Teaching as Storytelling

In a literature course in which students were struggling with poetry, I asked the class to talk about how they read. I prepared them with a series of questions. Do particular words or turns of phrase delight you? Do you skip long chunks of description to get more quickly to the next appearance of a character? Do you have trouble enjoying a text with characters you don’t like? Do you more easily remember the plot summary or a certain scene from texts you’ve read? Students were happy to reflect on their reading tendencies and on my comments about how reading preferences shape understanding. The exercise demonstrated that learning has a plot. Hearing the range of strategies used by their classmates, students became aware that they were each living their own unique learning stories, stories that they are able to help shape.

Teaching is telling students a story that can intersect with these individual ones. Learning is a choose-your-own-adventure story in which students, guided by reflection on the learning process and course content, can recognize how their individual experiences become part of the story. The teaching story creates a through-line of the subject matter, the teacher, the students, and the broader learning contexts. When I teach, I narrate and shape this story in ways that help students recognize how much their self-reflection can be involved in learning. If I tell a story in which my students appear along with the subject matter, then they are invited to learn about themselves too.

By creating opportunities for students to approach learning not just as students but as people, learning may deepen from the understanding of course material to self-understanding. When learning is presented as a story, students are more likely to understand the material as relevant to their lives. I incorporate the person in teaching and learning, making flexible but structured space for students to consider their relationships to ideas, texts, and other people.

My goal is to enable students to risk approaching learning as people who might be affected by what they read and by what they create. Taking this risk depends on students’ having confidence and finding a purpose in self-reflection.

I developed a strategy for facilitating such reflection while teaching a large second-year course. I had students write reflection paragraphs in response to prompts I gave them during lectures. This assignment grew out of those initial questions I asked students about how they read. I wanted them to reflect, to stop and think actively during lectures. Each prompt requires an individual response, and that helps create a relationship between each student and the subject matter. Since I did not formally grade these reflections—anyone who completed each reflection received a full participation mark—students were free to experiment and explore. Since I read and reported on the reflections, there was pressure to put effort into the assignment but not as much pressure to do it “right.” Students had the time and reason to consider themselves, with less emphasis on what was expected of them and more emphasis on what they were honestly feeling and thinking in relation to the material.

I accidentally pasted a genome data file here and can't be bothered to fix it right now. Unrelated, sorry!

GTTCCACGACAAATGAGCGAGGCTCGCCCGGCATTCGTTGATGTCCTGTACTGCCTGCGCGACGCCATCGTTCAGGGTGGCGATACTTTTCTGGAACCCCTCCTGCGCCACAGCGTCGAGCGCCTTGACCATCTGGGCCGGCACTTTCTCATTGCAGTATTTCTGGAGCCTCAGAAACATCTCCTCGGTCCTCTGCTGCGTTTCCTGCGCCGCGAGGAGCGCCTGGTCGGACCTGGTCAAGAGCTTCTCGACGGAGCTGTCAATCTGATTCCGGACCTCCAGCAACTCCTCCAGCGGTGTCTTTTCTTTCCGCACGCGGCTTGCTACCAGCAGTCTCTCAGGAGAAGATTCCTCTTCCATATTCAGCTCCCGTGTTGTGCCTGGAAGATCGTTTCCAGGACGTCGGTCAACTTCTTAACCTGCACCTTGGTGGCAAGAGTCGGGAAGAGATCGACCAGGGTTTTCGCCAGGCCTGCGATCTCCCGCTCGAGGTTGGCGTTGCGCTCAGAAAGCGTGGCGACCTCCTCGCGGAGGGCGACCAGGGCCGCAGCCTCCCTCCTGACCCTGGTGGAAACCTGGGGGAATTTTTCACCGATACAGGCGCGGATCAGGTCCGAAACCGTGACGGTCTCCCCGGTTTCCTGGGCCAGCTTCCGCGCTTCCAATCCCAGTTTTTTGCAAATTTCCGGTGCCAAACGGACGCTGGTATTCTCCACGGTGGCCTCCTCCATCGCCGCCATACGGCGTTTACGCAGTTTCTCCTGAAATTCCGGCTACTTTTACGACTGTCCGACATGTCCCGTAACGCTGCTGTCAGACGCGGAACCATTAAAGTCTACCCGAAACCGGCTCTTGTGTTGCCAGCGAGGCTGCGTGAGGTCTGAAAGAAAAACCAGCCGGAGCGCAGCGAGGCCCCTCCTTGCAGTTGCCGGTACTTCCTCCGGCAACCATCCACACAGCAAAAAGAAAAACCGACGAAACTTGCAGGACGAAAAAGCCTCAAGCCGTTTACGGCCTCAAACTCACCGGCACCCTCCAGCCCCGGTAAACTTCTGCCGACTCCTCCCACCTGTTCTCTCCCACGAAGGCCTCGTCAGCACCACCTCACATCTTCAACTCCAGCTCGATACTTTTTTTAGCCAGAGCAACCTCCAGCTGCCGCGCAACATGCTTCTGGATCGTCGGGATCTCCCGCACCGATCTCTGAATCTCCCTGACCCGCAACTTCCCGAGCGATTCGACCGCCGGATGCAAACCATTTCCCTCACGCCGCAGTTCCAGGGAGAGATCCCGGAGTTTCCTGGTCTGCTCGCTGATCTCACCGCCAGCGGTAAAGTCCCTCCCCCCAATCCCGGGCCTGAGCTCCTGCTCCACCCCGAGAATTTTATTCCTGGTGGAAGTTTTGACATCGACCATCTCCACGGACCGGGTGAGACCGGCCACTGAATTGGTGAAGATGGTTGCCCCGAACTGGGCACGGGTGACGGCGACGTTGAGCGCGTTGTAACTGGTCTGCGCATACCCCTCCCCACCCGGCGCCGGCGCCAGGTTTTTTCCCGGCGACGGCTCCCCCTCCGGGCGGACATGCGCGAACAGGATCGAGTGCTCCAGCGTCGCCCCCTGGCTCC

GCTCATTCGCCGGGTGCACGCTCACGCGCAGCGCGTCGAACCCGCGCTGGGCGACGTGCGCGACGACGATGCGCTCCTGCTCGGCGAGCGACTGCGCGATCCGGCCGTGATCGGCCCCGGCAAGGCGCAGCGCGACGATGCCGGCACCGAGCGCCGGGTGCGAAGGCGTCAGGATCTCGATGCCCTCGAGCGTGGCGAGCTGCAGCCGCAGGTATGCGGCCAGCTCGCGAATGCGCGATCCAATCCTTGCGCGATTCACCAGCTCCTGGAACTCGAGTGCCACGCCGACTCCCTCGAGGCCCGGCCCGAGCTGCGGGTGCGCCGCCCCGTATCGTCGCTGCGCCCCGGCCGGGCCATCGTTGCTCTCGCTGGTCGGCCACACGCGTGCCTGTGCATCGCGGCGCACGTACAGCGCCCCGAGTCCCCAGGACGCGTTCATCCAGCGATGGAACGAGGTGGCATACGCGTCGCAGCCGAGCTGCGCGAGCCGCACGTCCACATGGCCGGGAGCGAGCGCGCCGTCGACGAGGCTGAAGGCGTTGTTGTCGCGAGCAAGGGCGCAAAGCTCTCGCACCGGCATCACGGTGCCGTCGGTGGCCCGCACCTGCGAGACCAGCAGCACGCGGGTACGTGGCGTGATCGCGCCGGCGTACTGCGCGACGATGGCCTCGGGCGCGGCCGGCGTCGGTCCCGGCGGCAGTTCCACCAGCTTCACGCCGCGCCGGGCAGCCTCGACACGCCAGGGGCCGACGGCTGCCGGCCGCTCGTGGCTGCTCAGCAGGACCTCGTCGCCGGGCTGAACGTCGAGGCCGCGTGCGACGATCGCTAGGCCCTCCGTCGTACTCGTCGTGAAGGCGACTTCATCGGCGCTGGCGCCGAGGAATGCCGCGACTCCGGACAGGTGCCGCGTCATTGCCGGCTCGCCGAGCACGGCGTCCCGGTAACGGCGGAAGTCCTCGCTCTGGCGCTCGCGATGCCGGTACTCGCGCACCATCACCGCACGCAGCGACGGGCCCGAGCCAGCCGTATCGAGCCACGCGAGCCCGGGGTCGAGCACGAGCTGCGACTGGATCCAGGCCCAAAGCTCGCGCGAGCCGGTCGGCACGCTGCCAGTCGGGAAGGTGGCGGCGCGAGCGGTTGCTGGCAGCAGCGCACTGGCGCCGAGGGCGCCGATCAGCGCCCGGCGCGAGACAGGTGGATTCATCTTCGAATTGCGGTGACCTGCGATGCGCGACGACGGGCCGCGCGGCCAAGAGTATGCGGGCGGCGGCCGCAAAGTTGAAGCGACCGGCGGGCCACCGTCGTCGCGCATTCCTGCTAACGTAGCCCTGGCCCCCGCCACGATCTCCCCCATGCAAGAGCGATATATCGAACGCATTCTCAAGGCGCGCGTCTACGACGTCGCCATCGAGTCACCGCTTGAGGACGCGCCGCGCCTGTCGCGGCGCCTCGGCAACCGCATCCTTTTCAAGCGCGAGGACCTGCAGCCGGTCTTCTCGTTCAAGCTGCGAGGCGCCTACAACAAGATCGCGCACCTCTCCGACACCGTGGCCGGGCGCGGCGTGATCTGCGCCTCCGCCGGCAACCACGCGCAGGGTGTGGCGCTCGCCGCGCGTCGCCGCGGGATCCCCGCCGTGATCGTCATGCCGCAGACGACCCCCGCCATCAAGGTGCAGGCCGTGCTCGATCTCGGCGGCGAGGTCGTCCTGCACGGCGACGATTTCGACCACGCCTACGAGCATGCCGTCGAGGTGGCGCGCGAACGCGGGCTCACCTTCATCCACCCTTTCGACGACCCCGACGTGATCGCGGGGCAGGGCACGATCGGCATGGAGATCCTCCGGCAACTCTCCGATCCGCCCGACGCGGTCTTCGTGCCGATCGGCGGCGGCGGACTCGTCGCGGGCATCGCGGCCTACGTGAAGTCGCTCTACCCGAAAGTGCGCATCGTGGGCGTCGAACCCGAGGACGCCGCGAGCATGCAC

Through reflection, students shape their learning identities. Through participation in discussion, they shape their learning communities. After the time for reflection and writing, I ask students to respond to the prompt verbally. This conversation allows students to share their ideas or questions with peers. In the following class, after I have read the reflections, I report back on common trends and make connections among the diverse ways of approaching the prompt. It also allows me to return to content the students struggled with, seeking new ways to explain it. I receive feedback on how the course is going from their responses as well.

A story is an engaging way to express ideas because it gives them meaning. Stories arrange diverse elements into meaningful combinations. In order to have students be active in conceptualizing their own learning, they need to know their own learning stories. If I teach material through the narrative of a learning community, I create the conditions for students to be aware of these stories.

Contact Dale Tracy at dale.tracy@queensu.ca.

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